Prof Yakubu Mahmood
Ahead of the 2023 general elections, the Independent National Electoral Commission has raised concerns that the process might be disrupted due to insecurity in the country's South-East, North-West and North-East regions.
Speaking at an event organized by National Endowment for Democracy and the International Foundation for Electoral Systems at the NED Headquarters, Washington DC, United States of America, INEC Chairman, Prof. Yakubu Mahmood noted that while insecurity has spread to some parts of the country, he has received assurances from the service chiefs that they would secure the voting environment during the 2023 polls.
“Are there concerns about the 2023 general election? I’ll be the last to say there are no concerns. The first concern is the perennial issue of insecurity in different parts of the country, compounded by the traditional issues of thuggery during elections organized by some of the political actors.
“I say it is a perennial issue because, at the end of the day, it is nothing new. However, the dimension of the insecurity is concerning in the sense that in the past, it was localized or confined to a particular part of the country, the northeast. But now, it is more widespread and we are keeping our eyes, particularly on the northwest and the southeastern parts of the country.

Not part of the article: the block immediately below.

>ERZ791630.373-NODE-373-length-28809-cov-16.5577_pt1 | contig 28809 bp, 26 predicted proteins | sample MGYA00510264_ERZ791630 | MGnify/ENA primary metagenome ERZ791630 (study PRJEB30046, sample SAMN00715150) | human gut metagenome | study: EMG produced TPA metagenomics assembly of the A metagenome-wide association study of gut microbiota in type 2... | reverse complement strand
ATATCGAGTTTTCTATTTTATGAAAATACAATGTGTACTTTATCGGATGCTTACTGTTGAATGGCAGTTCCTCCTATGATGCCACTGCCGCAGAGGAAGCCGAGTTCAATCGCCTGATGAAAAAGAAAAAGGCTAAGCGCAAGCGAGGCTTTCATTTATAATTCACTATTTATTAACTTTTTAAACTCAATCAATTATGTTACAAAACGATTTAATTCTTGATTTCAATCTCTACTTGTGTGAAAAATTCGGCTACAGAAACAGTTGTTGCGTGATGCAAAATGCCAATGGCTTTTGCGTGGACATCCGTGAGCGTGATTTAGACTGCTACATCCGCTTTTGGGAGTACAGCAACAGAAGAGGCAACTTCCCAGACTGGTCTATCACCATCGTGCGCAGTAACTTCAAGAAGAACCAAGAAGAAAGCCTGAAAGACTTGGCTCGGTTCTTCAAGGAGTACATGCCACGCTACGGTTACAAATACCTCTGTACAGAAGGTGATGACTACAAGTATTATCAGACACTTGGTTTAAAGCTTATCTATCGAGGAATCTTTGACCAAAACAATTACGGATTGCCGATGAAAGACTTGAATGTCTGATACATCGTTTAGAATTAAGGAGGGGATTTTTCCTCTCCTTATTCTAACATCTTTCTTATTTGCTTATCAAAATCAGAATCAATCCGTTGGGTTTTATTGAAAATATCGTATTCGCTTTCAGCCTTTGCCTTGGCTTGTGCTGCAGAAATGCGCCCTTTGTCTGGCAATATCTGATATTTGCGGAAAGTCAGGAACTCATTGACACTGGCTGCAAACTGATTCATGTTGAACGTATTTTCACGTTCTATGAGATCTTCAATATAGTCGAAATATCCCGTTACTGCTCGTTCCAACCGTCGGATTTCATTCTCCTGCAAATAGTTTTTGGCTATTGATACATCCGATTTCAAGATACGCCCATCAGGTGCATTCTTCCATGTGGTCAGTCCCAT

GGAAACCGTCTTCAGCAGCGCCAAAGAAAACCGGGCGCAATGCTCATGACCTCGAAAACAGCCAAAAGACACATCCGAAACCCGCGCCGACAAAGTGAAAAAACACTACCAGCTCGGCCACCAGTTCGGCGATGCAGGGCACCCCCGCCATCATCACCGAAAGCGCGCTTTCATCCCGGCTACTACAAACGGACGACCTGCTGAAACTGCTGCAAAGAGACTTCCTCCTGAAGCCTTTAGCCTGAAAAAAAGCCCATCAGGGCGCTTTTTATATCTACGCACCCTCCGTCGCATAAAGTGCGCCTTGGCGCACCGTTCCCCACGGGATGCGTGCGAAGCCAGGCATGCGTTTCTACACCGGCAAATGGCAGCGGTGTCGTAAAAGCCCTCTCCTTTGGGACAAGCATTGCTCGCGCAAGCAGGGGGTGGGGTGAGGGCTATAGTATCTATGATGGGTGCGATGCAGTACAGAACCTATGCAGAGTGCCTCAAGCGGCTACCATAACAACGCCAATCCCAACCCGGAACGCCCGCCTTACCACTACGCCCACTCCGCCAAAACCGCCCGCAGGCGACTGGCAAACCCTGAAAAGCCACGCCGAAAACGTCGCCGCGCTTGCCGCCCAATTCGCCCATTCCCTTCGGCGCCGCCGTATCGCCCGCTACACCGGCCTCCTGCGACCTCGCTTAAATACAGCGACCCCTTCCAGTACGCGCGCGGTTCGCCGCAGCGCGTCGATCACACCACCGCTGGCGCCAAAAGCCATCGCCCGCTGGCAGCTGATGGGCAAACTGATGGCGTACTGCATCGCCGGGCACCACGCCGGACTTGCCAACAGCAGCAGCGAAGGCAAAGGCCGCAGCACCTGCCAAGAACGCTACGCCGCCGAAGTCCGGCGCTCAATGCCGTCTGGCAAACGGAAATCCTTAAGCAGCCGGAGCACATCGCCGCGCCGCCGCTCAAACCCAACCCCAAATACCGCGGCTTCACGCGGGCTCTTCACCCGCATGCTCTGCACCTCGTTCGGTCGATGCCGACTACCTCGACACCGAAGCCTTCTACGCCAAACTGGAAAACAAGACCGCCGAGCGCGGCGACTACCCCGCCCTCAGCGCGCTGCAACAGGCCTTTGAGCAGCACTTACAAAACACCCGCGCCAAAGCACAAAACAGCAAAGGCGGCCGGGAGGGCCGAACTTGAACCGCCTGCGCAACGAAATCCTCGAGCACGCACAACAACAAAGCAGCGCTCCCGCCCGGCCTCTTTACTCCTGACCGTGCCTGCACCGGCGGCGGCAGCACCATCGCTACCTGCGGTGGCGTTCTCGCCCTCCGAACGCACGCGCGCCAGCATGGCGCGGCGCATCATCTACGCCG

"Elections are conducted by human beings. We worry about the security of our officials, voters and the materials to be deployed. Without them, we cannot conduct elections. We have spoken to the security agencies and they have assured us that the situation will improve before the elections.
“So, fingers crossed. Those who are supposed to secure the environment have assured us that they will secure the environment for us to conduct elections. Our responsibility is to conduct elections.”
On the introduction of the Bimodal Voter Accreditation System (BVAS), Yakubu said the technology has eliminated the flaws in previous elections, including identity theft and multiple accreditations.
He also said the commission has dispatched the BVAS to over 23 states of the federation. Yakubu said;
“The BVAS has eliminated multiple accreditations that were observed in previous elections. Now, you are sure that the person who is accredited is the voter and the bearer of the card.
“It has increased public confidence in the outcome of elections as shown in the recent off-cycle elections. People tend to be more confident now with the protection of the process of accreditation using technology.
“It has eliminated the use of the Incident Form. For those of you who have been following our elections for a long time, when the Card Reader was introduced, the machine would read the card but it may not read the biometrics.
“So, when it fails to read the biometrics, they then say – give the voter the Incident Form. And through that, many people voted using identity theft. We have eliminated the Incident Form.
‘’So, every registered voter must go through the biometric and the facial, and we jokingly say that the only way the two processes can fail, particularly the facial, is when the voter forgets his or her face at home on election day. The system of using the BVAS for the conduct of elections has come to stay. There’s no going back.”